There is a line of women

In Anabaptist churches, patriarchy persists, even as its power has diminished

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Abraham, Isaac and Jacob. For centuries, these three names stood alone in sermons, songs and scripture. God was the God of the patriarchs, the forefathers who mattered most.

But without Sarah there would be no Isaac, without Rebekah no Jacob, without Rachel and Leah and their maidservants no 12 brothers to root Israel’s family tree.

Today we are learning to honor the matriarchs, the foremothers who begat God’s chosen people.

Today we sing, from the Anabaptist hymnal Voices Together, “There Is a Line of Women”:

There is a line of women

extending back to Eve

whose role in shaping hist’ry

God only could conceive. . . .

So sing a song of Sarah —

to laughter she gave birth;

and sing a song of Tamar

who stood for women’s worth;

and sing a song of Hannah

who bargained with her Lord;

and sing a song of Mary

who bore and bred God’s Word.

Today we are learning — perhaps as we read from The Peace Table, the new Anabaptist storybook Bible, with our children or grandchildren — that women like Sarah’s servant Hagar, the brave midwives Shiphrah and Puah and the peacemaker Abigail deserve no less esteem than the patriarchs we’ve traditionally honored. 

In Mennonite churches today, patriarchy persists, even as its power has diminished. In the mid-1970s, the denominations that preceded Mennonite Church USA began ordaining women. Today women make up almost 35% of active, licensed MC USA ministers. Their experience reflects both progress and problems. According to a new study, which Amy S. Zimbelman describes on page 10, 96% are moderately or very satisfied with their work as a pastor (compared to 59% in 1992). Yet they also identify gender inequality as their top challenge. Examples include having their voices taken less seriously than men or encountering hiring discrimination when they learn that women need not apply for certain pastoral positions.

The 50-year struggle against patriarchy is far from over, say two women who’ve seen all the progress and disappointment of the era. In Proclaiming the Good News: Mennonite Women’s Voices: 1972-2006 (Institute of Mennonite Studies, 2023), Dorothy Nickel Friesen, co-author with Lois Y. Barrett, says Mennonites “share longstanding traditional attitudes toward the role of women in the home, church and society.”

These attitudes still shape some denominational policies. The U.S. Conference of Mennonite Brethren Churches does not permit women to be lead pastors. LMC, the Lancaster, Pa.-based denomination, opened the role of bishop to women in 2021 but only as part of a team, not as the sole overseer of a district.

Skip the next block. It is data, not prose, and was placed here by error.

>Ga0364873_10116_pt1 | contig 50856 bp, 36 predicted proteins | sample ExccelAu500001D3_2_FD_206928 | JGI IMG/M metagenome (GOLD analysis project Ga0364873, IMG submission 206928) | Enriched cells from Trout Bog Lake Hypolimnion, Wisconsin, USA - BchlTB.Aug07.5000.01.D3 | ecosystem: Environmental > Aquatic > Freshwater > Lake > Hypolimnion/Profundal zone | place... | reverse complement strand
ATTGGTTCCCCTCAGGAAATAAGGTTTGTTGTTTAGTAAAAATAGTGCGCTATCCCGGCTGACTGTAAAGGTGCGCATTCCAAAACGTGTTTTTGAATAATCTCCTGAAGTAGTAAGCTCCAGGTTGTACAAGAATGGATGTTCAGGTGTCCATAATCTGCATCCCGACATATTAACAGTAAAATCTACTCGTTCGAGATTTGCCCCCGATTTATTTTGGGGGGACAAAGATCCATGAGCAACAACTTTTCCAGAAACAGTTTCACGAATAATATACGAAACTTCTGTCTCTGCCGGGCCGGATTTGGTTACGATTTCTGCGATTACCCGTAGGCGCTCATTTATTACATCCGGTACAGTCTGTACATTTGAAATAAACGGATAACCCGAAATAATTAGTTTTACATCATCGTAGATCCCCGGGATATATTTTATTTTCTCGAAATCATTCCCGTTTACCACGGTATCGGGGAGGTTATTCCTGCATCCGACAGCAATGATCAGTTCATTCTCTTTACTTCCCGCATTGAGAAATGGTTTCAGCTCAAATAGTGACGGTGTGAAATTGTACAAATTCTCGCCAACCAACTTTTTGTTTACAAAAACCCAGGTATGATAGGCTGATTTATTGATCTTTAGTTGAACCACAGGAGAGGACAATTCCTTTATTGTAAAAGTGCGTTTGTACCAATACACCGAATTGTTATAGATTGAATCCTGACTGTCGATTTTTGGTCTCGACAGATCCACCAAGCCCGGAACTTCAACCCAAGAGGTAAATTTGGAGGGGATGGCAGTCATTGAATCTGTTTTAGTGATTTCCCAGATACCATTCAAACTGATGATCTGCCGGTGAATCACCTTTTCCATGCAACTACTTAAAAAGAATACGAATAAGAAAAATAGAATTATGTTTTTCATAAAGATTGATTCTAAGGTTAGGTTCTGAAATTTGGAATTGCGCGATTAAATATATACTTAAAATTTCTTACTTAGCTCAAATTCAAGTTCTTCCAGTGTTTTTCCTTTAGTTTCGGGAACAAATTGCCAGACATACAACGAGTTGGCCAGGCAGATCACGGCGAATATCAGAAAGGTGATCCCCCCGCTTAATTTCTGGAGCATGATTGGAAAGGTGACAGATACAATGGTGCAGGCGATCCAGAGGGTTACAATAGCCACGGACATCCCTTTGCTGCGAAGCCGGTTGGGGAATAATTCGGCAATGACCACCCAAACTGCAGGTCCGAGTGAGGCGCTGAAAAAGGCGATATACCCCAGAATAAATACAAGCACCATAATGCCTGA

At a USMB study conference on women in ministry in 2019, people said they had lost women leaders to MC USA, which doesn’t restrict women pastors as a matter of denominational policy, though congregational practices vary.

The study conference showed the benefits of airing different views. Complementarians (who believe scripture mandates different roles based on gender) and egalitarians alike found value in hearing the counterpoints.

“I know this teaching is unpopular,” said Dan Doriani, a professor who made the case for complementarianism. “But so are a lot of things in Christianity.”

It is in this same spirit of hearing diverse voices that we are publishing an article by a woman who holds the complementarian view.

Debates about gender roles raise issues about the weight of scripture and experience in discerning what is right. Was Jesus egalitarian? Perhaps not; full equality is an approach to gender that did not exist in the ancient world. Yet Jesus treated women with great respect, far exceeding the typical behavior of his time.

Paul said in 1 Corinthians 14:34-35 that women should not speak in church but “ask their husbands at home” if they have a question. What would Paul say to a female seminary graduate who knows the Bible better than anyone else in the room?

Alongside scripture is the voice of experience: of congregations blessed by women pastors gifted to preach with authority and give care with compassion. And of women who’ve heard God’s call, as Marilyn Miller (one of the first ordained Mennonite women) did in her youth when she heard a preacher encourage the congregation to pray that God would “open more young men’s hearts for the ministry.” As Miller told Laurie Oswald Robinson (a dear friend and colleague who died tragically on April 8) in a 2013 article for The Mennonite: “After that service, I went to our backyard and looked up at the sky and said, ‘God, if you needed pastors so bad, why didn’t you make me a man?’ ”

Paul Schrag

Paul Schrag is editor of Anabaptist World. He lives in Newton, Kan., attends First Mennonite Church of Newton and is Read More

Anabaptist World

Anabaptist World Inc. (AW) is an independent journalistic ministry serving the global Anabaptist movement. We seek to inform, inspire and Read More

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